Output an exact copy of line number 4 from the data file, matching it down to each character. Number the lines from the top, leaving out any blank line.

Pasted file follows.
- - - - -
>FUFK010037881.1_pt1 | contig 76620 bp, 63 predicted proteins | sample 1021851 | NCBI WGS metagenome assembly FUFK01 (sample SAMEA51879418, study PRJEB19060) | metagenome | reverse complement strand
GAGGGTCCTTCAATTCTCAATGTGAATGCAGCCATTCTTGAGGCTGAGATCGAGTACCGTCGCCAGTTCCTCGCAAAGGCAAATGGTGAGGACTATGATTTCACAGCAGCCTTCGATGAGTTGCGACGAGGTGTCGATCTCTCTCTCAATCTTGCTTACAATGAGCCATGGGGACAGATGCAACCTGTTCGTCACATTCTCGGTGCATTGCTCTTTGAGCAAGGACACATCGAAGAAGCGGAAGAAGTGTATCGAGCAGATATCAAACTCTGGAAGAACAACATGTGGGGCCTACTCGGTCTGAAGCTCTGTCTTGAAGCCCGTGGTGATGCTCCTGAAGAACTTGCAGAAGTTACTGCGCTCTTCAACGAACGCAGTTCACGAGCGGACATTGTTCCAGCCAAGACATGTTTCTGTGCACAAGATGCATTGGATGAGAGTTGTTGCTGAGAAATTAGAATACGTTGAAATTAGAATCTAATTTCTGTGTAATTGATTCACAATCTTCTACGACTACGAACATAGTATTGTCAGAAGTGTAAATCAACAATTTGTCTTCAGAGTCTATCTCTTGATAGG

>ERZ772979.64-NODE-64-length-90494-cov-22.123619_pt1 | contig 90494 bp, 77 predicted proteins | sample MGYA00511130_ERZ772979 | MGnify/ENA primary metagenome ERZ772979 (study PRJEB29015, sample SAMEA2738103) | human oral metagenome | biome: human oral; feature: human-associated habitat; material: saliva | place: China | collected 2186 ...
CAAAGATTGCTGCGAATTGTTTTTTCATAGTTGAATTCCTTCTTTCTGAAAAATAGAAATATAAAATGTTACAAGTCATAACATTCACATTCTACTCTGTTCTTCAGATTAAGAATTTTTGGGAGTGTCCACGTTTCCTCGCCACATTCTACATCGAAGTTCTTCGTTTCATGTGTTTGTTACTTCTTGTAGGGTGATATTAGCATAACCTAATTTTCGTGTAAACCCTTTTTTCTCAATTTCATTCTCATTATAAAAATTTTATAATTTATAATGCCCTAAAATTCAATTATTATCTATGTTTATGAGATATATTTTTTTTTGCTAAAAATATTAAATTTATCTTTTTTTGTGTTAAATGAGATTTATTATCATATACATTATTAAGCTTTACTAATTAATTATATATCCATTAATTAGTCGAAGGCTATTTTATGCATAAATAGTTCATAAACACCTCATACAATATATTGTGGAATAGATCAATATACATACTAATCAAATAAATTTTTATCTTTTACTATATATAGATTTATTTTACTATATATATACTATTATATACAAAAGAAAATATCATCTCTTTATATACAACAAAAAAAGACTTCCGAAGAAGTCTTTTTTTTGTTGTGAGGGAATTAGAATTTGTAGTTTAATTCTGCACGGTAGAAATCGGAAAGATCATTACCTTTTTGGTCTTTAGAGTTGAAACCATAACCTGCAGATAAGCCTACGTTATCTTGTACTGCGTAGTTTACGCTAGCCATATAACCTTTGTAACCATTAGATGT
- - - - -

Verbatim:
CAAAGATTGCTGCGAATTGTTTTTTCATAGTTGAATTCCTTCTTTCTGAAAAATAGAAATATAAAATGTTACAAGTCATAACATTCACATTCTACTCTGTTCTTCAGATTAAGAATTTTTGGGAGTGTCCACGTTTCCTCGCCACATTCTACATCGAAGTTCTTCGTTTCATGTGTTTGTTACTTCTTGTAGGGTGATATTAGCATAACCTAATTTTCGTGTAAACCCTTTTTTCTCAATTTCATTCTCATTATAAAAATTTTATAATTTATAATGCCCTAAAATTCAATTATTATCTATGTTTATGAGATATATTTTTTTTTGCTAAAAATATTAAATTTATCTTTTTTTGTGTTAAATGAGATTTATTATCATATACATTATTAAGCTTTACTAATTAATTATATATCCATTAATTAGTCGAAGGCTATTTTATGCATAAATAGTTCATAAACACCTCATACAATATATTGTGGAATAGATCAATATACATACTAATCAAATAAATTTTTATCTTTTACTATATATAGATTTATTTTACTATATATATACTATTATATACAAAAGAAAATATCATCTCTTTATATACAACAAAAAAAGACTTCCGAAGAAGTCTTTTTTTTGTTGTGAGGGAATTAGAATTTGTAGTTTAATTCTGCACGGTAGAAATCGGAAAGATCATTACCTTTTTGGTCTTTAGAGTTGAAACCATAACCTGCAGATAAGCCTACGTTATCTTGTACTGCGTAGTTTACGCTAGCCATATAACCTTTGTAACCATTAGATGT